Universal life insurance is one of the most common types of life insurance. While the concept of universal life insurance is relatively easy to understand, the many different types of universal life policies, along with the nuances and fine print in each individual universal life policy, can be confusing for consumers who are trying to navigate the process themselves.
In this article, JRC Insurance Group provides a basic guide to help you decide whether universal life insurance is right for you.
Quick Article Guide
1. Universal Life Insurance is a Type of Permanent Life Insurance
2. What Does Cash Value Mean in Life Insurance?
3. Clearing Common Misconceptions About Cash Value
4. Non-Guaranteed vs. Guaranteed Universal Life Insurance
5. Buyer Beware: Indexed Universal Life Insurance (IUL)
6. Buyer Beware: Variable Universal Life Insurance
7. Benefits of Guaranteed Universal Life Insurance
8. Let’s Find the Right Policy for You
Universal life policies are designed to provide coverage for your entire life, making them a form of permanent life insurance. Universal life insurance provides greater flexibility in regards to premiums and policy adjustments than whole life insurance, another type of permanent life insurance that locks in a set premium until you die, regardless of how long you live. Another option, term life insurance, provides coverage up to a specified age.
Universal life insurance can be customized to provide coverage to the age of your choice: 90, 95, 100, 110, or even 121.
A key feature of a non-guaranteed universal life policy is a cash accumulation account.
In theory, this savings mechanism accrues interest to build your cash value, which you can—again, in theory—borrow against.
What many people don’t realize, though, is that the words “cash accumulation” don’t guarantee savings. We receive calls daily from clients who were sold a non-guaranteed universal life insurance policy that was supposedly destined to rake in big bucks, only to perform poorly and dwindle down to zero, without the client ever knowing until it was too late.
In worst-case scenarios, someone who is in relatively poor health with no cash value can be left without the resources to pay their premium, and without options to buy a more affordable policy.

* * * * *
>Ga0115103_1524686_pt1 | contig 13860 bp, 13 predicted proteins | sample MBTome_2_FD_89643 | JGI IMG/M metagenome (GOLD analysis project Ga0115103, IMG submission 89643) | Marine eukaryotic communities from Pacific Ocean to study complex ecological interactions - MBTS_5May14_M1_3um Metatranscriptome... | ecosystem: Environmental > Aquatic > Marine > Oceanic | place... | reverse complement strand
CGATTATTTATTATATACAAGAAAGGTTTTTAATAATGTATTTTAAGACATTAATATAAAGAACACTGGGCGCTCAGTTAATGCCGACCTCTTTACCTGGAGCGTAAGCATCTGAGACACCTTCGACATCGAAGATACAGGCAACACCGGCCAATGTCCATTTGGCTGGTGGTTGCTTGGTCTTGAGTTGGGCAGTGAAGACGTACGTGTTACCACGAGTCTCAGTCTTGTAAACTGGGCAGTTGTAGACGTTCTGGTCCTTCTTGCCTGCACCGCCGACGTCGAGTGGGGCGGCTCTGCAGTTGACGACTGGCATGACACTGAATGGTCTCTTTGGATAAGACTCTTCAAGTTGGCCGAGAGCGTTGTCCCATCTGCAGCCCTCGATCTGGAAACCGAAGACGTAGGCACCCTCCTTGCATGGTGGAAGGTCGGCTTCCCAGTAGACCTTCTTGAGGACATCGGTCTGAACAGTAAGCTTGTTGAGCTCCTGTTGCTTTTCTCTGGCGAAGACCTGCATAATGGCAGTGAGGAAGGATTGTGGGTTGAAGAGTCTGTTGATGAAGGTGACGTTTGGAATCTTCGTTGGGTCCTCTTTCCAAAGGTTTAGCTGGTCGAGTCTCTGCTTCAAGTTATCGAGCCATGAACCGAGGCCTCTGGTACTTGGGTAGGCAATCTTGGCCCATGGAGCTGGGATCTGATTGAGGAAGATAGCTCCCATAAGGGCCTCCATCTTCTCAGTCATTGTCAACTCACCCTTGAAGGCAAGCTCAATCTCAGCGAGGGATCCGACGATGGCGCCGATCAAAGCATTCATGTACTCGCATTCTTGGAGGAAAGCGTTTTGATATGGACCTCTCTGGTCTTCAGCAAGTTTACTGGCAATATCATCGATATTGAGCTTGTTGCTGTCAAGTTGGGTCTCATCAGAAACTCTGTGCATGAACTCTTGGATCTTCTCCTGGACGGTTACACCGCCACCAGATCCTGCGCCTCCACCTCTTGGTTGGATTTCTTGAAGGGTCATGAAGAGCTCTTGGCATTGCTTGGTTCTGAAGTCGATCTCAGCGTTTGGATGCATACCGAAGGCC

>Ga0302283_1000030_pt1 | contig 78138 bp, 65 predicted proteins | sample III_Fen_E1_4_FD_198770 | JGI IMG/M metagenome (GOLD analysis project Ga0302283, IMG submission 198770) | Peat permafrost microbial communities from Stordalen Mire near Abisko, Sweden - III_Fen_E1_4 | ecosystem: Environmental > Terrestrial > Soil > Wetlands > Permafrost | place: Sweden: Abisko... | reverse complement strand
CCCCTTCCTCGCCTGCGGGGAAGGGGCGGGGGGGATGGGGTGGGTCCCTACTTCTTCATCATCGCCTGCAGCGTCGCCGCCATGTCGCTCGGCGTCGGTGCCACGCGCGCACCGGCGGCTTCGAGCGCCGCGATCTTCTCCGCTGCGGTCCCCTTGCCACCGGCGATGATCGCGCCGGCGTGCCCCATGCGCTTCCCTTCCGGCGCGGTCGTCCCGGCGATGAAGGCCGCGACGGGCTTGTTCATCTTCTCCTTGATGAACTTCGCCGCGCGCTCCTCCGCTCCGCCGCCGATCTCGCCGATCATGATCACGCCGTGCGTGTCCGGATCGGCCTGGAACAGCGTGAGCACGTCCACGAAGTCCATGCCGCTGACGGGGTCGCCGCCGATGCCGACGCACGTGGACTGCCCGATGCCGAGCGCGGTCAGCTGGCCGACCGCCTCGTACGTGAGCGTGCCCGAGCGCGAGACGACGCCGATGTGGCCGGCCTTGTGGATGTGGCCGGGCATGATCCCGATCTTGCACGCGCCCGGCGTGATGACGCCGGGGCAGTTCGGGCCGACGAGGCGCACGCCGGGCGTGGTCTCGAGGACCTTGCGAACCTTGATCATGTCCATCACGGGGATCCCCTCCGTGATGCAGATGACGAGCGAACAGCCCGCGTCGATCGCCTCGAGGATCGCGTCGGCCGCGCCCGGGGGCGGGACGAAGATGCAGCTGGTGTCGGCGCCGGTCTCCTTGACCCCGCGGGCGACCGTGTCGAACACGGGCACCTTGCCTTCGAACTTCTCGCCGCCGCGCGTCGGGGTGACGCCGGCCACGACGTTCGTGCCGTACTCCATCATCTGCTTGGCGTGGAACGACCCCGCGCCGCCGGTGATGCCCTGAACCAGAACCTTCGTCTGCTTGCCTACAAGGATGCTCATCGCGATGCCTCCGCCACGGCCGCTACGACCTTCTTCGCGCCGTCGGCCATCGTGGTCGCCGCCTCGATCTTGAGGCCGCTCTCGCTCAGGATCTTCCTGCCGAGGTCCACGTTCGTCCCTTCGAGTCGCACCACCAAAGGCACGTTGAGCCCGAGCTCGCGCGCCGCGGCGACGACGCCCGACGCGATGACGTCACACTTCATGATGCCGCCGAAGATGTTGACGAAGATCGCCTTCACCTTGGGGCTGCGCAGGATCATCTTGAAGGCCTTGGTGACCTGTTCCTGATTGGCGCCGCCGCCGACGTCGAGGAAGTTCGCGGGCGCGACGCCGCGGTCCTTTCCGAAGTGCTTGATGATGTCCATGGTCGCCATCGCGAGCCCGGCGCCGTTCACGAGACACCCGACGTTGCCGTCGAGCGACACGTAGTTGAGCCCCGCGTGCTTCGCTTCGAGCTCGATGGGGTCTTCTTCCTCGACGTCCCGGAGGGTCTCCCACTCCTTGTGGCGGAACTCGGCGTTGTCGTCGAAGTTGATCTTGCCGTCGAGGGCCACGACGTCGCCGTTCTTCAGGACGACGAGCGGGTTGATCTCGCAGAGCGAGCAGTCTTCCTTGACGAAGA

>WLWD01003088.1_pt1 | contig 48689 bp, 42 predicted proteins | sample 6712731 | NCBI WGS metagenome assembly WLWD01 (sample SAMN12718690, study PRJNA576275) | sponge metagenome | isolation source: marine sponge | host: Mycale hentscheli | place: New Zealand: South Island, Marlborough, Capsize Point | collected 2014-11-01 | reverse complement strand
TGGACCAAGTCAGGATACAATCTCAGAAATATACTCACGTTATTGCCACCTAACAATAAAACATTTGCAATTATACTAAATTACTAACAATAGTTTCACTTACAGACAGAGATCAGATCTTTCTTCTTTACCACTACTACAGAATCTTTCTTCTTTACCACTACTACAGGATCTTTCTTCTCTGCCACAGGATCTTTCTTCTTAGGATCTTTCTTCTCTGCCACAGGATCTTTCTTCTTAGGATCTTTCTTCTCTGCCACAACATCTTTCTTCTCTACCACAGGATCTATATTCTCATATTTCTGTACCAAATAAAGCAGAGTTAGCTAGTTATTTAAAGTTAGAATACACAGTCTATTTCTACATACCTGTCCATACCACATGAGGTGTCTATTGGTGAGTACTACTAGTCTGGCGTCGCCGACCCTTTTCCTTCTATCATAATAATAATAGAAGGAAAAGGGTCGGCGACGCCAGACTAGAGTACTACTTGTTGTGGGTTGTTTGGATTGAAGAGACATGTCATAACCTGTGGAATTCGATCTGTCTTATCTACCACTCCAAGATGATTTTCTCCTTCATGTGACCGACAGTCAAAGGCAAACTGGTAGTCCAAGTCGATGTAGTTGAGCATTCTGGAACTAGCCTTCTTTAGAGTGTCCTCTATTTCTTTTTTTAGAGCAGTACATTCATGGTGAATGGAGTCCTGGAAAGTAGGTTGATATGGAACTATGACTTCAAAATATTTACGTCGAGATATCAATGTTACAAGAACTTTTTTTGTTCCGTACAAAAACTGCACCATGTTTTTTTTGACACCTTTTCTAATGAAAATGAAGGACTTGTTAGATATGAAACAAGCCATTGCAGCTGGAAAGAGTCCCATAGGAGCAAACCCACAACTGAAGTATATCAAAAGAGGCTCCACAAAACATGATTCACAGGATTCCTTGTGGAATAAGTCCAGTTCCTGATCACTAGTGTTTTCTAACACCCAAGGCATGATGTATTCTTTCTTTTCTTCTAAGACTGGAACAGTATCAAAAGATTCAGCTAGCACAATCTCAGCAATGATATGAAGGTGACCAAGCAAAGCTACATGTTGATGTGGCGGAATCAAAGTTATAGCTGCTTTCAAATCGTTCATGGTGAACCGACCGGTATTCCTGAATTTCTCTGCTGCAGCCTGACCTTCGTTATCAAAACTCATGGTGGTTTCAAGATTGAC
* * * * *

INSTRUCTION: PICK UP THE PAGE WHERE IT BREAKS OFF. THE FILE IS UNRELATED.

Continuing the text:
In the 1980s heyday of non-guaranteed universal life policies, consumers were hitting an instant mini-jackpot of high-interest rates and fast-accumulating funds. They invested and overfunded with a “set it and forget it” mentality, thinking the money would continue to pile up. That typically hasn’t been the case, as interest rates have since plummeted. In the same vein as the horror stories we’ve alluded to, Forbes points to a looming retirement disaster for universal life policyholders.
Many people mistake the words “cash value” or “cash accumulation” for dollar signs. Here are a few things to keep in mind when you hear a life insurance agent talk about a policy with a cash value component:
- The cash value is not a death benefit and is not paid to your family upon your death. If you do not withdraw the money in your cash accumulation account, the insurance company keeps it.
- If you do withdraw money from the cash accumulation account, you are essentially taking out a loan that you will have to pay back (with interest, and a surrender fee of up to $750).
- If you still have an outstanding loan balance when you die, the amount of the loan is subtracted from the payout that your loved ones will receive.
- All in all, the cash value is not truly yours in any way, shape, or form.
Universal life insurance breaks into two-difference categories: non-guaranteed universal life and guaranteed universal life. They are similar in many ways but dramatically different in a pivotal way.
Non-Guaranteed Universal Life Insurance is an investment that is designed to build cash value. You are buying coverage for life, along with a death benefit but with an additional investment component that is—just like the name implies—non-guaranteed.
To elaborate a little on the past and present of non-guaranteed universal life, millions of people jumped on what was seemingly a no-brainer back in the ’80s, when interest rates were at an all-time high of 15% or more. But with current interest rates hovering around 3%, the vast majority of these policies are underfunded. When a policy is underfunded, it means that the insured must pay additional money in order to keep the coverage.
This is why so many people who bought a non-guaranteed universal life policy 30 years ago are struggling to afford their coverage today. It’s also why there is little justification for buying a non-guaranteed policy today with interest rates as low as they are.
Guaranteed Universal Life Insurance (GUL), on the other hand, offers guaranteed rates and coverage, with no cash value. You only pay for the protection you need.
Just like term life insurance, guaranteed universal life insurance generally costs less than its permanent life counterparts because it requires a medical exam, which allows the insurance company to better gauge the risk they are taking if they insure you. But, unlike a term life policy, a GUL policy offers coverage up to much later in life and is highly likely to pay a death benefit.